Richard Wagner is quintessentially German, or at least how Germany used to be. And if not German, then certainly northern European, cast from the same die as Chekhov or Ibsen. The myths and tales from which they and Wagner take inspiration are the result of long, cold winter nights of old, huddled around fires, telling stories.
Wagner’s main body of works deals with the Teutonic ancient myths surrounding the heart of Europe but with Der Fliegende Holländer he moves slightly further afield. Originally claiming that he was inspired to write the opera by an eventful sea voyage from Riga to London in the summer of 1839 he later revealed that it was Heinrich Heine’s 1833 telling of the legend from which the idea came.
The story is based on a myth thought to have originated in the southern hemisphere in the 17th century, although the opera is set in Norway. The legend is linked to the golden age of the Dutch East India Company and involves a ghostly ship that roams the high seas, forbidden to ever make port.
Wagner’s operas provide the opportunity for conductors, directors and designers to let their hair down and pull out all the stops. The Nederlandse Reisopera’s current Fliegende Holländer leaves no stop unpulled with a magnificent, spectacular and original production. The most innovative, and one could say dominant, feature was the use of a giant video screen which acts as a permanent backdrop. The ever changing moving pictures provided stormy seas and flaming coastlines but it was the re-occuring giant, blinking eye reflected in a cracked mirror that was the most memorable image.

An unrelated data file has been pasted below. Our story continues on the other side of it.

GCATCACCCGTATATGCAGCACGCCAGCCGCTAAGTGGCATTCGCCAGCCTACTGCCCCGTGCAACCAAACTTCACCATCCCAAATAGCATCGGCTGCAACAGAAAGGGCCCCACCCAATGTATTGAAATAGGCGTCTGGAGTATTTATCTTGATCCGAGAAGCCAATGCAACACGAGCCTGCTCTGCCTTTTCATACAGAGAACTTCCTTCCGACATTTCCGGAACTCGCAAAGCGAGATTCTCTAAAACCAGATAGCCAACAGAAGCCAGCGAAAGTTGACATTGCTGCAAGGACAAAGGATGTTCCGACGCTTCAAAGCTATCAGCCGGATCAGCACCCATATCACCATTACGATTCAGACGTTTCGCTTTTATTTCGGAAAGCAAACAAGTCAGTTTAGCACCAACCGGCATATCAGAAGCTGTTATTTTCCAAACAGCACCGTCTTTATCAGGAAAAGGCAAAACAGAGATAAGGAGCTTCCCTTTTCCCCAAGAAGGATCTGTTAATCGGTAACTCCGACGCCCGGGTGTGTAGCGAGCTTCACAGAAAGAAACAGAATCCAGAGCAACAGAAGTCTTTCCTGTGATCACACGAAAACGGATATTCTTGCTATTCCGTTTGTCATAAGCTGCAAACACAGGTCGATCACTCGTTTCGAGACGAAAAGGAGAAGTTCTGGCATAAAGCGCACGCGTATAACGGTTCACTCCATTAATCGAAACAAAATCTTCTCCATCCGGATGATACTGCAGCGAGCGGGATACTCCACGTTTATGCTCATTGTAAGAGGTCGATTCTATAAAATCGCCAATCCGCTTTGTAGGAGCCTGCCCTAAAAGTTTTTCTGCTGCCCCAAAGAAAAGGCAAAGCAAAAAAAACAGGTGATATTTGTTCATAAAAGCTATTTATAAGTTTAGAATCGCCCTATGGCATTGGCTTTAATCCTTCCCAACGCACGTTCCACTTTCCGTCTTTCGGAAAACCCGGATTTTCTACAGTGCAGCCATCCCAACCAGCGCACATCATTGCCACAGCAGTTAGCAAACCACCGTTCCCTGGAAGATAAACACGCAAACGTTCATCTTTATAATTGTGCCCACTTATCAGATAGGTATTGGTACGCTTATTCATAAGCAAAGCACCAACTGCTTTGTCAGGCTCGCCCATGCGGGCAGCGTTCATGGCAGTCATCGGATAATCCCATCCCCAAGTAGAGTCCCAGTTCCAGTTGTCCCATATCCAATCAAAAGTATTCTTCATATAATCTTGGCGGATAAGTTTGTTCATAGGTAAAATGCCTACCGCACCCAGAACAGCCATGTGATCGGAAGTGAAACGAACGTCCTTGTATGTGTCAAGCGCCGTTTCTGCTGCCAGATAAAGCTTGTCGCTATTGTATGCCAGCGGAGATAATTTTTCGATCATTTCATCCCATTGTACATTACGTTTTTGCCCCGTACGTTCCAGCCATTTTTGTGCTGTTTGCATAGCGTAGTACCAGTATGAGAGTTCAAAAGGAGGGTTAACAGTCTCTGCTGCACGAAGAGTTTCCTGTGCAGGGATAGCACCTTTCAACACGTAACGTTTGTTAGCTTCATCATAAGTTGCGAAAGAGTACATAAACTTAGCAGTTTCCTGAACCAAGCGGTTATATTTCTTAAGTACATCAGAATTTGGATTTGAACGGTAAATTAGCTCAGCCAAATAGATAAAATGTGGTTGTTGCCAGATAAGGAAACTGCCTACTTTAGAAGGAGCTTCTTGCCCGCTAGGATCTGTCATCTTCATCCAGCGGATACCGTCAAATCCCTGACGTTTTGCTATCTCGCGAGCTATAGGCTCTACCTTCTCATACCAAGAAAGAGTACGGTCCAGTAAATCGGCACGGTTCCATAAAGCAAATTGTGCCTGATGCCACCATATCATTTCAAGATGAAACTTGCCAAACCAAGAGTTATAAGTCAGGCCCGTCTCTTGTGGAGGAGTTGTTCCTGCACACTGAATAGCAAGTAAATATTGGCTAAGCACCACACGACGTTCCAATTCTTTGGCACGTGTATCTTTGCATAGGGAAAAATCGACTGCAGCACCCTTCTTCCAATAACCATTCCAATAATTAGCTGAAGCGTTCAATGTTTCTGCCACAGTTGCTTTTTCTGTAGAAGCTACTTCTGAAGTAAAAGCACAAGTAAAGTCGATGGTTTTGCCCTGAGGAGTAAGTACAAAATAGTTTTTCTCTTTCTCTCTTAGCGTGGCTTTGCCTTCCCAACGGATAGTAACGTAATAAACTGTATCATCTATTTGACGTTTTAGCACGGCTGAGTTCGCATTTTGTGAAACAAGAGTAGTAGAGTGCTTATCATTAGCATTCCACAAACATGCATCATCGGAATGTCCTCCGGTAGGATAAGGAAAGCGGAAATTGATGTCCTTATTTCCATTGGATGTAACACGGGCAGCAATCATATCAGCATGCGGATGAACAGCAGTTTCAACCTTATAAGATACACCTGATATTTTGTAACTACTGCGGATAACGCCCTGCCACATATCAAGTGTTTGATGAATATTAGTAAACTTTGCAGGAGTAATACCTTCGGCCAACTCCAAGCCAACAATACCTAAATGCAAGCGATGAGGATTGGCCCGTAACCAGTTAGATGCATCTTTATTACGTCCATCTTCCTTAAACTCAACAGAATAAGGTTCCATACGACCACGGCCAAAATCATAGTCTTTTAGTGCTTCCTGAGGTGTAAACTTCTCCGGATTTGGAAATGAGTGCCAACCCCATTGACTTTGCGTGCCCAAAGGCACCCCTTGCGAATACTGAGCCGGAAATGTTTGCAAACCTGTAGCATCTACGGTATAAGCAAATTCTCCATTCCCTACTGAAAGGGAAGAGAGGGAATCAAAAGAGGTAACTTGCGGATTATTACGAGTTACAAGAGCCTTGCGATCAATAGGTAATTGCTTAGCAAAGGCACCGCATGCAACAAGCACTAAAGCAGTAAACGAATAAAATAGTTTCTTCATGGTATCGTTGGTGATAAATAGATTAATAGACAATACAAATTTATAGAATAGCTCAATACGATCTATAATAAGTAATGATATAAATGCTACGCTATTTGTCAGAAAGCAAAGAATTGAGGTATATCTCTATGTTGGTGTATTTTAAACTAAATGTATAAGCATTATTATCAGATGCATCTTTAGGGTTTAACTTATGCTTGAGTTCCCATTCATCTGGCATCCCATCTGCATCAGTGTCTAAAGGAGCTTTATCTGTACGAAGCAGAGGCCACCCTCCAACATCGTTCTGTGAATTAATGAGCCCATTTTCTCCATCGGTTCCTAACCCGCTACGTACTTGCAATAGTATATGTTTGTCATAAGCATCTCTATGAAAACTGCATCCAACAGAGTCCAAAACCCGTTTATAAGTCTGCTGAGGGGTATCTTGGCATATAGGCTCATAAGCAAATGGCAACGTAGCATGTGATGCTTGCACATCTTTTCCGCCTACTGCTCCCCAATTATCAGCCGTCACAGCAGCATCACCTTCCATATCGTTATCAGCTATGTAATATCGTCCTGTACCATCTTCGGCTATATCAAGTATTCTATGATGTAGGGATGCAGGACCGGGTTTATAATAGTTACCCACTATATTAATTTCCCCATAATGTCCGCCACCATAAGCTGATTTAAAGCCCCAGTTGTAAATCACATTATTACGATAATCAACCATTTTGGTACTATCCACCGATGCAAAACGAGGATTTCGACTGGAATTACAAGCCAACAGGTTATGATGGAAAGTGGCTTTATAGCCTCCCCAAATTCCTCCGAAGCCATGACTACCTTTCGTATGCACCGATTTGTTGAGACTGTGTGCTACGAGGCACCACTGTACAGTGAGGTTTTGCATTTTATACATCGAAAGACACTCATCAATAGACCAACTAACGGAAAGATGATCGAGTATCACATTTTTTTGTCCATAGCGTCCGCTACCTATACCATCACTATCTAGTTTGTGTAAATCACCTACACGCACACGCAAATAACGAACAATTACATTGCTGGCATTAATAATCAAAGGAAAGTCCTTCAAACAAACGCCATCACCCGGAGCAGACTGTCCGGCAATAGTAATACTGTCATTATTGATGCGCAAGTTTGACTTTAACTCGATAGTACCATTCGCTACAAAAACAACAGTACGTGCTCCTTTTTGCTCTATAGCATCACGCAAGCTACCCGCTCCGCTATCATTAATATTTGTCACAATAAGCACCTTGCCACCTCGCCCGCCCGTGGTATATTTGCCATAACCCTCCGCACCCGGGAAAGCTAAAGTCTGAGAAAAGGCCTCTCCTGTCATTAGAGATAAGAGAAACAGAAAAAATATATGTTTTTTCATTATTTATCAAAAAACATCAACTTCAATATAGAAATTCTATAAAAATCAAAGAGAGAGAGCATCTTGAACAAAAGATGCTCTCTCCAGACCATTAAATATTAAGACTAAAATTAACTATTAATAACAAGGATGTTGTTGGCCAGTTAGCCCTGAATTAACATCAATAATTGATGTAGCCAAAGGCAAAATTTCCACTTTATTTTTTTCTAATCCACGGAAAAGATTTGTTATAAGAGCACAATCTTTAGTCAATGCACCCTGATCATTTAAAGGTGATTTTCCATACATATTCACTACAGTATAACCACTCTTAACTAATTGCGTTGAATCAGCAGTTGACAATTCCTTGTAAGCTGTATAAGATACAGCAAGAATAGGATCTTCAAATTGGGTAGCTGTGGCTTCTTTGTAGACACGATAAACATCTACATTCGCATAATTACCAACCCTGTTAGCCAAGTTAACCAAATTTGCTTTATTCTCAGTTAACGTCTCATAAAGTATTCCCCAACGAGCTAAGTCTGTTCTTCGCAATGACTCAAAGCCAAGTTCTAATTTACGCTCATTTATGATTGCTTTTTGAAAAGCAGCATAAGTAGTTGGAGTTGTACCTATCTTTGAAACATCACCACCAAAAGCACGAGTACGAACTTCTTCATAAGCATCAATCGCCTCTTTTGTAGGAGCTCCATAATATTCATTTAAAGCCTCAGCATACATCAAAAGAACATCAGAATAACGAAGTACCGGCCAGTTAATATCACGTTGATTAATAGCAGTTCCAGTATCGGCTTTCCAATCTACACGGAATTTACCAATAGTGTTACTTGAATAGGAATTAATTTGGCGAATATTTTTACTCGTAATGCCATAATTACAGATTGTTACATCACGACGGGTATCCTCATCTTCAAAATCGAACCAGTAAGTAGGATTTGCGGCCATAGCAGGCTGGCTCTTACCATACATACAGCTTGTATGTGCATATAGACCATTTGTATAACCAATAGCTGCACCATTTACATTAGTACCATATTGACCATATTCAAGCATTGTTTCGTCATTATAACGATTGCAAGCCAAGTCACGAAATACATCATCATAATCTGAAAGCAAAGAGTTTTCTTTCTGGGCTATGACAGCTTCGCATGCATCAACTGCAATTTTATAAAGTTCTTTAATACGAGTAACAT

Impressive though the giant screen was, it was always complimentary to the action and never dominated it – although the eye came pretty close.
Der Fliegende Holländer, like much of Wagner, is a rich and heavy meal and at two and a quarter hours without interval can be a difficult one to digest. However, right from the beginning we are in familiar territory as this opera has one of the most famous, and most (ab)used in other contexts, overtures. The curtain rose immediately to a sort of ballet involving Senta and six male dancers portraying omnipresent sea nymphs/evil spirits/angels and set the mood for the evening.
The ship was represented by a giant frame structure suggesting the ribs of a giant hulk as the captain Daland and the rest of the crew climbed up and down ladders and peered out to sea as the malevolent waves lashed behind them. The song of the Helmsman, Mit Gewitter und Sturm aus fernem Meer, is probably the most melodic of the whole opera and Thortsen Bűttner’s rendition was outstanding – but then I’m a sucker for a good tenor. The first appearance of the mysterious Dutchman was spectacular and the evil, menacing Darren Jeffrey squeezed full mileage from the sinister part throughout.
The second act was beautifully done, set in a dressmaker’s workshop full of seamstresses and tailors’ dummies. All the chorus pieces worked well under the direction of Matthew Morley but, of course it was the principal who dominated. Aile Asszonyi impressed as Senta as did Yorck Felix Speer as her sea-captain father, Daland.
The forty-piece orchestra under the baton of Benjamin Levy never put a foot wrong and special mention must go to the director Paul Carr, designer Gary McCann and lighting designer Alex Brok for extracting and delivering every ounce of drama from this most dramatic of operas. Excellent. Michael Hasted 9th May 2018